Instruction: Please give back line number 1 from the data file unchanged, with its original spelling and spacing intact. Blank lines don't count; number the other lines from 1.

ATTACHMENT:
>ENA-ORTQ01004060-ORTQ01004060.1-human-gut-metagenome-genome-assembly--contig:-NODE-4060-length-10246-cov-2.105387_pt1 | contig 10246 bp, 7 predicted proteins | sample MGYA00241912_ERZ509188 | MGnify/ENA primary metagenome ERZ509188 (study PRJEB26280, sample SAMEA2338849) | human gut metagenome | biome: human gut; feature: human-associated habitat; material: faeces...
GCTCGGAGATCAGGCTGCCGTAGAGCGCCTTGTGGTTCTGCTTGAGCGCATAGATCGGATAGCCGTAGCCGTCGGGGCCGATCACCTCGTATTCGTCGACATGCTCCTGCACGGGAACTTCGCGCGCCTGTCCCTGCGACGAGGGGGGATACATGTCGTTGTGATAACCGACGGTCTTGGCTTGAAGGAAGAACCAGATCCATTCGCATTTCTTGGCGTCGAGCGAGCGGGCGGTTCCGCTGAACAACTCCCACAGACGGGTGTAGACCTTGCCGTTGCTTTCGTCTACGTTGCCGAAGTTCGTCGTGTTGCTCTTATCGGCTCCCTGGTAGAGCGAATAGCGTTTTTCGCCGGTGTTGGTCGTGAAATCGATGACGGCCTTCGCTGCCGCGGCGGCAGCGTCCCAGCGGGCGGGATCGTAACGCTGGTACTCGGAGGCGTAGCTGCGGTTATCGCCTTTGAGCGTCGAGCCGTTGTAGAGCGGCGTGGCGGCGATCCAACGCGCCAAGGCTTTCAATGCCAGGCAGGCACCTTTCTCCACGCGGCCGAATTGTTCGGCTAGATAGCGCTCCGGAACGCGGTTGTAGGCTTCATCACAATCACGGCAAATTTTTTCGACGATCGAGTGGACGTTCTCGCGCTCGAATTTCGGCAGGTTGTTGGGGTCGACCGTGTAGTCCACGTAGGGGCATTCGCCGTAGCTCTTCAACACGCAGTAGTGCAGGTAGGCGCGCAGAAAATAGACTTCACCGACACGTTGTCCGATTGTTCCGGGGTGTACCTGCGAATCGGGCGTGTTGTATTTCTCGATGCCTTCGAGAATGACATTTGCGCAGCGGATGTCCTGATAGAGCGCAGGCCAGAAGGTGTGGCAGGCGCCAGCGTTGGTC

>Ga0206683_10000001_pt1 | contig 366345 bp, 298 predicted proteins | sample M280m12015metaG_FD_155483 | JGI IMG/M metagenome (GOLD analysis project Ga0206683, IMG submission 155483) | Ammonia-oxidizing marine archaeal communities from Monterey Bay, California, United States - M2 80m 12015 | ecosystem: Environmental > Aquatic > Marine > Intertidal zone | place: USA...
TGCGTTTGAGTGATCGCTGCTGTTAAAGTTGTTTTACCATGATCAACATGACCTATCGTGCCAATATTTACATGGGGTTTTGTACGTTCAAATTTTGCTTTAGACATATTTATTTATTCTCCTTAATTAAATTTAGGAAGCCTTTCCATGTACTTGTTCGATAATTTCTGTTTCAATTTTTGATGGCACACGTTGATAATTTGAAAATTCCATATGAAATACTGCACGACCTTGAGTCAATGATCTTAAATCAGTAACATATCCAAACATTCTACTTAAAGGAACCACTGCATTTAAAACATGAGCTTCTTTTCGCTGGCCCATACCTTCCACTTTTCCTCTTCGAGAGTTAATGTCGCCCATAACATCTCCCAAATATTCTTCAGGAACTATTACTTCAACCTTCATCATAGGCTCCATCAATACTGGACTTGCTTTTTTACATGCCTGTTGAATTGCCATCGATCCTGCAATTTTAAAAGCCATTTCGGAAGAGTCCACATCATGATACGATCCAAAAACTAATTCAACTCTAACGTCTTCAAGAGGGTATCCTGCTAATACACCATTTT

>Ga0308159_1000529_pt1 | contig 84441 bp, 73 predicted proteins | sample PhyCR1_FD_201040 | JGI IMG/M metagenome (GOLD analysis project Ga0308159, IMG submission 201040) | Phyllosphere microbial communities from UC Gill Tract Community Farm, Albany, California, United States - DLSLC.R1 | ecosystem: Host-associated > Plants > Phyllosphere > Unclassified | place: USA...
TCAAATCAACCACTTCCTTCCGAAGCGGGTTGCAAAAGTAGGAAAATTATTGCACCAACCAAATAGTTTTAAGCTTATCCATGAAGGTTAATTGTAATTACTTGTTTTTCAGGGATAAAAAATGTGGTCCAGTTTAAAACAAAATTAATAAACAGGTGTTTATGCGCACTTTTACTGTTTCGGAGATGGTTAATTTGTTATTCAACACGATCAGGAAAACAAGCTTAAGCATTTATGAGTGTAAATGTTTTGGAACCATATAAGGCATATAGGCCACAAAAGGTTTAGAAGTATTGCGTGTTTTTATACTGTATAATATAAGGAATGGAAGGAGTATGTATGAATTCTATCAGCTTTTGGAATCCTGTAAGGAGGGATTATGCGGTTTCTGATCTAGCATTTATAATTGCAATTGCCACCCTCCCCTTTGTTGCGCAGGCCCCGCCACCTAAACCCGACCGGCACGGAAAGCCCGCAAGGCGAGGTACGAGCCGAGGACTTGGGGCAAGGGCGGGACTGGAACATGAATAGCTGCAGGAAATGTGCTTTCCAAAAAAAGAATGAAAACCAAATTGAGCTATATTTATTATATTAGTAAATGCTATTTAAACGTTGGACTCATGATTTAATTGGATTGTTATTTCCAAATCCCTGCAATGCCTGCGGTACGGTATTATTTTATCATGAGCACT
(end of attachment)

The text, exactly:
>ENA-ORTQ01004060-ORTQ01004060.1-human-gut-metagenome-genome-assembly--contig:-NODE-4060-length-10246-cov-2.105387_pt1 | contig 10246 bp, 7 predicted proteins | sample MGYA00241912_ERZ509188 | MGnify/ENA primary metagenome ERZ509188 (study PRJEB26280, sample SAMEA2338849) | human gut metagenome | biome: human gut; feature: human-associated habitat; material: faeces...